Both my husband and my brother call me a bookworm nerd. They mean it in the most loving way possible. And it's true. I fully admit and embrace my bookworm nerdiness. I have fond childhood memories of being read to at bedtime, having (weekly) visits to the local library (and being on a first name basis with the children's librarian - Elsbeth you rock!), and reading well pretty much everywhere: in the car, on a boat, in the stairwell, outside, in the tub, on the beach...you put a book in my hand and I was a happy kid. My kids are being raised pretty much the same way. I read to them from the time they were in the womb and continue to today (they are 3, 6 and 8). They too love books. My 8 (almost 9) year old just finished grade 3 and loves books about hockey and survival. He loves mysteries and adventure stories. My 6 year old just finished kindergarten and loves books about dinosaurs and trucks. He loves silly stories like Mr. Men and Robert Munsch books. My 3 year old is not yet in school and loves books too. She loves books about cars and trains, fairies and princesses. She recently discovered Fancy Nancy darling.
My husband and I encourage our kids to read as much as they can and ask questions about everything. We don't answer them with a pat answer either. If we don't know we look it up, together. Questions like "Are there any 3 legged animals?" get answered (tripodalism doesn't occur naturally, only genetic defects or 4 legged amputees).
As a teacher, I want to encourage a love of reading in my students too. Sometimes it feels as though I fight a losing battle. It is pretty clear pretty fast which kids come from homes with a love of books and which only see books when the school sends them home. Reading to and with your kids really makes a big difference. This year I read my class several chapter books* and what really spoke to me (as it does every year) is how the kids who claimed to hate reading hung on to every word of these books. They "hate" reading because reading has not been made a priority in their families and has become a struggle for them to do. But they really, really love books and stories. They just struggle to read them for themselves. I want to encourage families this summer to get involved in books! There is a reason that we teachers give kids books for Christmas and end of the school year gifts. It is not so they can be dust collectors shoved under beds, it is so they can be read enjoyed.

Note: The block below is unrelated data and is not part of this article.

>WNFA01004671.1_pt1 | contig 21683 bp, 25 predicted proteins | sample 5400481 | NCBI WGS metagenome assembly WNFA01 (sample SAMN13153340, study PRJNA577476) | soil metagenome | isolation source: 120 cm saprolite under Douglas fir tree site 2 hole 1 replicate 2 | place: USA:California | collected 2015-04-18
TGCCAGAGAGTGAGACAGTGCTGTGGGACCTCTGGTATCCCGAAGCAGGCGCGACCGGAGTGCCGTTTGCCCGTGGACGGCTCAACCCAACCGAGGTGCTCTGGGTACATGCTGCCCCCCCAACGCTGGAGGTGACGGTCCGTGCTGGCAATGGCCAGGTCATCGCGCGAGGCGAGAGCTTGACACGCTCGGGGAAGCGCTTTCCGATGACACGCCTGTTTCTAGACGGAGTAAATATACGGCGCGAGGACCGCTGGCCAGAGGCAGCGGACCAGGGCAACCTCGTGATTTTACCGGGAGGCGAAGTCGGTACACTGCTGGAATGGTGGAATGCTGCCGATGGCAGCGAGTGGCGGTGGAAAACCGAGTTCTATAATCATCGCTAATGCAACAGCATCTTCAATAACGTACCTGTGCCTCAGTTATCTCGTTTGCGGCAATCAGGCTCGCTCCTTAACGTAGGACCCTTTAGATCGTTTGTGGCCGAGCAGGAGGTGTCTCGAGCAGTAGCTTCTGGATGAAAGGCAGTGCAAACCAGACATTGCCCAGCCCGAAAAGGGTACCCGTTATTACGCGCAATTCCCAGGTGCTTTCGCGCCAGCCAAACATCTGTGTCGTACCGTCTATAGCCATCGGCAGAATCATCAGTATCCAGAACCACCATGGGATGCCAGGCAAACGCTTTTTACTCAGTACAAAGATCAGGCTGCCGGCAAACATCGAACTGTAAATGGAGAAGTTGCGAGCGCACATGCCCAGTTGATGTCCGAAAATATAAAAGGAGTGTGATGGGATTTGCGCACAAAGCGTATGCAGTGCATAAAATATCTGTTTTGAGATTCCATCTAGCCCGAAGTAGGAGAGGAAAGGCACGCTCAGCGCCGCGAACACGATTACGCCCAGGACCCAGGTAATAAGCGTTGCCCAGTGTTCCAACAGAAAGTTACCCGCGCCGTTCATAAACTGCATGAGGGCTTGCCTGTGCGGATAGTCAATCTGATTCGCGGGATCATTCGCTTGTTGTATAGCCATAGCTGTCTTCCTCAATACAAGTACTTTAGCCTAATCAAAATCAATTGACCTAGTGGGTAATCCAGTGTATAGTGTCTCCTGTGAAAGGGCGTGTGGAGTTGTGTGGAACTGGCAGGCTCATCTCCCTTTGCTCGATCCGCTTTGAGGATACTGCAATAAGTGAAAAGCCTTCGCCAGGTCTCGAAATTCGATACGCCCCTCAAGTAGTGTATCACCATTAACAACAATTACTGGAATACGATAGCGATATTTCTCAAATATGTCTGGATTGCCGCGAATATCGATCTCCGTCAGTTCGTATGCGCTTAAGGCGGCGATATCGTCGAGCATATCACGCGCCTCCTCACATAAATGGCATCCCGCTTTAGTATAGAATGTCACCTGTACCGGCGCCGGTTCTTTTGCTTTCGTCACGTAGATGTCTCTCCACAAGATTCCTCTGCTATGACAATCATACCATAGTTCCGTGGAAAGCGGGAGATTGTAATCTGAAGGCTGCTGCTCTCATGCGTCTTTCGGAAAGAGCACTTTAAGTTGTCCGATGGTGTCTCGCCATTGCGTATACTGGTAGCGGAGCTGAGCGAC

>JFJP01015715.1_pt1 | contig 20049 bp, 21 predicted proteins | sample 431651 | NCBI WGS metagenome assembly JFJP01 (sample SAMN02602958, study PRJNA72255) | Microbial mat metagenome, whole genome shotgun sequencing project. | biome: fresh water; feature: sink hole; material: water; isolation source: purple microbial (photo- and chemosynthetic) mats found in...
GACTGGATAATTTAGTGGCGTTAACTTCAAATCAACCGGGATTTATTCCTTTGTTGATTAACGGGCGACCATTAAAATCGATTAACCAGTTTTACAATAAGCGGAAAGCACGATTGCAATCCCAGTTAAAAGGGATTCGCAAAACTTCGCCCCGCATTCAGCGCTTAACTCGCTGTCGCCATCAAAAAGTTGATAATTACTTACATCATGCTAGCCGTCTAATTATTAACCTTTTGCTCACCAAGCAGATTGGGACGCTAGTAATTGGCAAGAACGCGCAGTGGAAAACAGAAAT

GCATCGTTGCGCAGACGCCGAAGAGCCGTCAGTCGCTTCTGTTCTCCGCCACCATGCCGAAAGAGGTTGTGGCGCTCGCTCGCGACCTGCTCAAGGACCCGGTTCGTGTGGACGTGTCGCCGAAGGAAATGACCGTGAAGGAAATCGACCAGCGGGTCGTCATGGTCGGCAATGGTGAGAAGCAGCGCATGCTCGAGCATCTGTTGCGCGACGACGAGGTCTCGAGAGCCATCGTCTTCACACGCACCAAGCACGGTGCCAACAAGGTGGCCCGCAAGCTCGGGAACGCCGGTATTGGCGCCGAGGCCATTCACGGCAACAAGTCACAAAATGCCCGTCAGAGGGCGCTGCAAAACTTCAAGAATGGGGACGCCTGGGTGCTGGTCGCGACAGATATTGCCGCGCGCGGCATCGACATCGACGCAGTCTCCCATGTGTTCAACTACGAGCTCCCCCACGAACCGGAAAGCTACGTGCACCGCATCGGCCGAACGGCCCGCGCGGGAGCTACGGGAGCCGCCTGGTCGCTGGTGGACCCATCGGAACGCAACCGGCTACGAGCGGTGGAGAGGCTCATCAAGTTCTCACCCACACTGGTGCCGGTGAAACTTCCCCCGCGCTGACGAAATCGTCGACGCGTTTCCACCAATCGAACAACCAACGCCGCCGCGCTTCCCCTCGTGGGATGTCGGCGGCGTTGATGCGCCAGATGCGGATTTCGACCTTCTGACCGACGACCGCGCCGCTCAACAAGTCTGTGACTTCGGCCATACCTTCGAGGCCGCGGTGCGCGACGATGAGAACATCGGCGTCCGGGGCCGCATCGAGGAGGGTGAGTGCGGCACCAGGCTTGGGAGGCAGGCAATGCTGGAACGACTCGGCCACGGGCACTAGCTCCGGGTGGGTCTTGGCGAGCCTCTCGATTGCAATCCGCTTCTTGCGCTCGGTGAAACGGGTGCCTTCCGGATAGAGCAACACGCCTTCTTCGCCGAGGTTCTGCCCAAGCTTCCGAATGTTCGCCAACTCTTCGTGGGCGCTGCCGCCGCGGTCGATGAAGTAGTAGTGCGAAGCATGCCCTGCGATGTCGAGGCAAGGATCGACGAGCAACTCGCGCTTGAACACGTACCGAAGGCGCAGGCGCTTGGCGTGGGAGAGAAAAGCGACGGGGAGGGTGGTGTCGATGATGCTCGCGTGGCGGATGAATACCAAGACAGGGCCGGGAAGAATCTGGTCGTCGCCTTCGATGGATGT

Here are a couple of things I found on Pinterest that really show how much time spent reading books affects your child's education.
Not sure where to begin?
1) Check out your local library. More than likely they have a summer reading program going on, complete with story times and activities for all ages.
2) Read to your kids at bedtime. Remember the childhood classics you loved? Share it with them. Or find common interest books and magazines. Reading is not just fiction, my kids loved fact books too.
3) Have your child read to you. Ask them questions like, "What did you think when this character...?" or "What do you think will happen next?" and share your thoughts too. It's like your own family book club.
It's never too late to share a love of reading with your child!
*Chapter books I read my class this year (grade 3):
-Mr. Popper's Penguins by Richard Atwell (watch it and compare with the Jim Carey movie, they are very different)
-The Last of the Really Great Whangdoodles by Julie Edwards
-The Best Christmas Pageant Ever by Barbara Robinson
-Charlotte's Web by E.B. White
-The Mouse and the Motorcycle by Beverly Cleary
- The BFG by Roald Dahl